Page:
The Lives of Mothers: Almodovar’s Melodrama Mines the Personal and Political
Coincidences abound in Parallel Mothers, the latest soap dish from Spain’s perennial auteur, Pedro Almodóvar. As the title indicates, favored motifs celebrating women and motherhood abound in a narrative which eventually has more bite than bark for the filmmaker’s boldest and most vibrant offering since 2011’s The Skin I Live In. While recent titles like Julieta (2015) and Pain & Glory (2019) concern protagonists forced to contend with painful memories from their past, Almodóvar widens the scope considerably in a sometimes tenuous deliberation on Spain’s wounds from the 1930s civil war. How this is effectively married to the Sirkian melodrama unfolding through the narrative is debatable, but it’s also a film which lives beyond the rigid confines of its well-heeled worldview.
In 2016 Madrid, photographer Janis (Penelope Cruz) meets forensic anthropologist Arturo (Israel Elejalde). She approaches him for assistance in digging up a mass grave site in her hometown where her great-grandfather, among with many others, was buried after being murdered by the Falangists in the 1930s. Arturo suggests applying to a committee who would assist in funding this kind of expenditure, though a decision to do so could take years. They begin a passionate love affair, but Arturo’s current wife has cancer and he won’t leave her. Falling pregnant, Janis decides she will raise the child on her own, and they separate. While in the hospital giving birth, Janis befriends her roommate, the teenage Ana (Milena Smit), who isn’t as plucky as Janis. Assisted by her disinterested mother Theresa (Aitana Sanchez-Gijon), Ana is also destined to be a single mother. As months pass, Janis becomes suspicious her child, Cecilia, doesn’t look like either of her parents. A DNA test confirms her suspicions, and she is not the biological mother. Eventually, Janis must deal with the reality of the scenario she finds herself in.
Hot off his English language debut, the Tilda Swinton led short “The Human Voice,” Almodóvar returns to the backbones of his filmography, the complex relationships and realities of women. Several newcomers join his long-running muses, like Penelope Cruz and Rossy de Palma, but they are all nearly upstaged by the sterling production design. Interiors awash in yellows and greens (including the hospital rooms) are a presence of their own, speckled with the vibrant reds often worn by the women.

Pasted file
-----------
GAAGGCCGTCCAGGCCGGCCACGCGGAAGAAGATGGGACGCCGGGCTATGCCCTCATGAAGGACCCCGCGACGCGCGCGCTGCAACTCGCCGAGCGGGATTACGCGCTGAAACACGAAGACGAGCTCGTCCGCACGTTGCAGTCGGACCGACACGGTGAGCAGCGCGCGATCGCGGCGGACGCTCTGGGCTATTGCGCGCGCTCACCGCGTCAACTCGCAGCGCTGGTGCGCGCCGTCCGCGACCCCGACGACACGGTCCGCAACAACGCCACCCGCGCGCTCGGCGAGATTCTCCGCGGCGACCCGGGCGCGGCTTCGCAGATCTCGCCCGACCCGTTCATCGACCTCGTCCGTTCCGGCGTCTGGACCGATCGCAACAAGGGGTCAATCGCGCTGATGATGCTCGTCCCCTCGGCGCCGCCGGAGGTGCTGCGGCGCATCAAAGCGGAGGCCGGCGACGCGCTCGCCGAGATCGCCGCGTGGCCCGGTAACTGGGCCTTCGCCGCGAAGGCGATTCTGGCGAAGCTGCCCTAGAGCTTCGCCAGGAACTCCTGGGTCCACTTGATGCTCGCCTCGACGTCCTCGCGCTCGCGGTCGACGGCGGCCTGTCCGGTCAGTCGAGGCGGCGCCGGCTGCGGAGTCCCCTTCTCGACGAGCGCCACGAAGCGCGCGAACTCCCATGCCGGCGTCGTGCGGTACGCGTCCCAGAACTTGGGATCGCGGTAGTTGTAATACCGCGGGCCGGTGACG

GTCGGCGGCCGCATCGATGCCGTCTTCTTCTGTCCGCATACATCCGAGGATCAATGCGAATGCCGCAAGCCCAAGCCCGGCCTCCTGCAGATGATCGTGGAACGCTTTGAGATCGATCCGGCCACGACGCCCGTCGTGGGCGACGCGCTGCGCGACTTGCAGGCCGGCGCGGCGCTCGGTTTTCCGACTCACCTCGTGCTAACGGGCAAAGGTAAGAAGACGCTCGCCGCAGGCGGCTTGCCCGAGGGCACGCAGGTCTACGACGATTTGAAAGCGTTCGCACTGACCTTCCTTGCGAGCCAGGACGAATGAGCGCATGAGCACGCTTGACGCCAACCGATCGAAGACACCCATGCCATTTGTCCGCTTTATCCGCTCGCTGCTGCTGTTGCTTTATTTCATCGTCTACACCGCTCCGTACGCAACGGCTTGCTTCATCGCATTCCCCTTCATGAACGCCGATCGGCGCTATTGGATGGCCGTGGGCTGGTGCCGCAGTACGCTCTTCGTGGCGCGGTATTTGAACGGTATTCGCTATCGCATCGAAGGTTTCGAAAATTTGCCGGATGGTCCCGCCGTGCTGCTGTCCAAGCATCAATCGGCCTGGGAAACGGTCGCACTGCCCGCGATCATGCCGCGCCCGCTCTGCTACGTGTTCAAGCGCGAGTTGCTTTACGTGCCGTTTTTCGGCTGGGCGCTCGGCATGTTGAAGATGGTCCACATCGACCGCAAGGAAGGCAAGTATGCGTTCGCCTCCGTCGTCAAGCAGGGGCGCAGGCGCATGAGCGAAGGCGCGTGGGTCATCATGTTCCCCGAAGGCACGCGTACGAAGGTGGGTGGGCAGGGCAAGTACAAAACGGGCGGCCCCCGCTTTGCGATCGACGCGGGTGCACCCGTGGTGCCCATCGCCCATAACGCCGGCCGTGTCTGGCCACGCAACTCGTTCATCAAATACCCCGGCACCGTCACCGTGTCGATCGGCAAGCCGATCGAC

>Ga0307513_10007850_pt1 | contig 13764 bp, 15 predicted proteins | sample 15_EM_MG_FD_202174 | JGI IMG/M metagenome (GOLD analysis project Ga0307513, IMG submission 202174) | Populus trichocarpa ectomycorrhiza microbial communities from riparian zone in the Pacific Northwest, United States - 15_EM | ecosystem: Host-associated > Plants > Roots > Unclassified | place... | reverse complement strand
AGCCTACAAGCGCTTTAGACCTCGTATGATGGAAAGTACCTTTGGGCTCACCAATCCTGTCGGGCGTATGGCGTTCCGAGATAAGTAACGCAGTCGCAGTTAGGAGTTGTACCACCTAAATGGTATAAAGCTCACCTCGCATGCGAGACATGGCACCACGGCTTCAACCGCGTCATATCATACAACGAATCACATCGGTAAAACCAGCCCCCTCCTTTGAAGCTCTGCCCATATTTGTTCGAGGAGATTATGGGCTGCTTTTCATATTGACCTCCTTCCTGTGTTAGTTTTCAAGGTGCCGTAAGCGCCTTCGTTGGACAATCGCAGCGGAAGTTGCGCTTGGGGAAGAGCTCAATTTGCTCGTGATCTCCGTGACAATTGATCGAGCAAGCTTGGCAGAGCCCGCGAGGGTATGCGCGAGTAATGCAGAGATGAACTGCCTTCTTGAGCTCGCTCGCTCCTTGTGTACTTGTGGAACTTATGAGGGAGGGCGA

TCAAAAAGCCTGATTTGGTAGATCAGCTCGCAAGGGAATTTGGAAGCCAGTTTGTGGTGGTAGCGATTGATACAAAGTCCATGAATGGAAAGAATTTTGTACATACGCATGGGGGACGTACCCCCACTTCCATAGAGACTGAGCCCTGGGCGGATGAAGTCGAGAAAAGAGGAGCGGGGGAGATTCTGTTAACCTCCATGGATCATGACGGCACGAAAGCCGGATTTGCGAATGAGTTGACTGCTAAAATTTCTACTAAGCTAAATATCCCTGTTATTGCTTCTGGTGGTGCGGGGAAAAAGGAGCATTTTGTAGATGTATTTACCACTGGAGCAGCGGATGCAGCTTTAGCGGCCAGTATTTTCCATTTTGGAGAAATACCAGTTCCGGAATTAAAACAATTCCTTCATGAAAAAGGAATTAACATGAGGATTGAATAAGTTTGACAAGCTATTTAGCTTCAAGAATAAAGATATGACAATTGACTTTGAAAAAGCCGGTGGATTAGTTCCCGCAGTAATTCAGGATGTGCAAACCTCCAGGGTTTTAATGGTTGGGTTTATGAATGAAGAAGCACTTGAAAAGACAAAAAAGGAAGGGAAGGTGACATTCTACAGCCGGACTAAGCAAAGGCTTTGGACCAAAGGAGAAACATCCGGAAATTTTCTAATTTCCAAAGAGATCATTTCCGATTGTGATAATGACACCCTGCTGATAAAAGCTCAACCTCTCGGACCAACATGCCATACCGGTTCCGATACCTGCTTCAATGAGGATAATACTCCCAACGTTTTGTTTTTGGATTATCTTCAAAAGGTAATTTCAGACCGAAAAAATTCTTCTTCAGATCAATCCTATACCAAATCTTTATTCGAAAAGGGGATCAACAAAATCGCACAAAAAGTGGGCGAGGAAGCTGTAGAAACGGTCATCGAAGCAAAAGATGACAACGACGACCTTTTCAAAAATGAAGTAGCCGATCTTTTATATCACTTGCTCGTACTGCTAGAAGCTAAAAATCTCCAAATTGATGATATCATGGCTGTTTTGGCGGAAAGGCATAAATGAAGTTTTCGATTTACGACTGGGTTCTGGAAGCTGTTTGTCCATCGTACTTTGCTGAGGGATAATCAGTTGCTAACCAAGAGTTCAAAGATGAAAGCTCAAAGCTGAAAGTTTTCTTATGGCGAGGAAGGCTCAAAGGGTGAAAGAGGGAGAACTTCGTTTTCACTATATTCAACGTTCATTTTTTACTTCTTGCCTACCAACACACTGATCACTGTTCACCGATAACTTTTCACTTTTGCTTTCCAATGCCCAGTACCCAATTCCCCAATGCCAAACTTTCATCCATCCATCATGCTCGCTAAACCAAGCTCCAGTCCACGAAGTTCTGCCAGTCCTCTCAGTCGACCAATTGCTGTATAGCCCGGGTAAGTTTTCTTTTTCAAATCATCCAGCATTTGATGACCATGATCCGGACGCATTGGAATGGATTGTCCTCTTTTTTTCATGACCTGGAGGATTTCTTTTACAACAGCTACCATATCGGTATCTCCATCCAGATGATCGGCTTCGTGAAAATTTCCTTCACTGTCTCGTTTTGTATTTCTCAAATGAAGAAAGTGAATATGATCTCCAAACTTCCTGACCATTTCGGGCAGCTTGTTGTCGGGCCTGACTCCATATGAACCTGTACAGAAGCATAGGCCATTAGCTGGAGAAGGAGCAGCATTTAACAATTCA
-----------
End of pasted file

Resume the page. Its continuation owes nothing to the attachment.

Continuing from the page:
Courtesy of returning set decorator Vincent Diaz and DP Jose Luis Alcaine, it’s an unmistakable cache of Almodovarian visual feasts (including a montage of shoes for a smack of object fetish). As Janis (named for Janis Joplin), Cruz navigates the script’s most complex emotional terrain with a kind of unwavering saintliness. Sure, she makes some poor decisions, but even at her worst, she’s between a rock-and-a-hard place guaranteeing martyrdom. “I’ll tell you another time,” she sighs to more than one character, harboring secrets she knows will turn her life upside down if revealed. Her fling with Israel Elejalde’s Arturo is so short lived it feels as if he’s merely the forensic anthropologist catalyst for the film’s third act indictment of the Falangist Party’s murdering and pillaging during the 1930s civil war (and the overall lack of resolution).
More curious is how Almodovar maintains an ambiguity as far as what Janis actually feels for Ana, or if their eventual intimacy is just a manipulation. Ana is so passive, it’s never clear if she exists beyond being a neglected child who most yearned for her mother’s love. Instead, she’s most convenient as an unfortunate product of historical erasure. While it’s one thing to not know who Janis Joplin is, Ana is of a generation too far removed from the intergenerational trauma inflicted by the war to consider its ramifications on the present. Ana’s mother Theresa (a sumptuously dressed Aitana Sanchez-Gijon), is more interested in grasping the fame she desires as an actress, having scored the lead in a production of Lorca’s Dona Rosita the Spinster. Almodovar utilizes her character to underline the differences between maternal instincts as well as how such selfishness also creates a bubble of convenience from the past. “I’m apolitical,” she explains. “I have to please everybody.” Ironically, Janis’ actions are similar to Theresa’s as a people pleaser. But sometimes telling the truth gets messy.
Milena Smit is an ingenue to Almodóvar’s fold, curiously styled similarly to Adriana Ugarte in Julieta (2015). Since the audience is clued in early on to the possibility the babies were swapped at birth, we keep waiting for something like The Imprint of an Angel (2008)/Angel of Mine (2019) to happen, or any of the inevitable fixtures familiar to this scenario. Instead, it’s a film which begins with an interest in the past, and doubles down by returning to it by vocalizing the lack of resolution for those whose missing relatives have never been recovered. At the same time, Parallel Mothers comes nowhere near the magnitude of something like Jasmila Zbanic’s searing Quo Vadis, Aida? (2020), depicting the horrors of Srebrenica. A smaller gripe would also be Rossy de Palma’s dialogue, saddled with several bits of dialogue which sound like hollow filler. Ultimately, as the finale spells out, it’s a film about how the truth cannot be erased, the world at large tenuously juxtaposed with Janis being compelled to do the right thing (which includes some tense DNA test results set to a Hitchcockian score from Alberto Iglesias, and much more exciting than how this contemporary technology was used in something like Maiwenn’s DNA, 2020).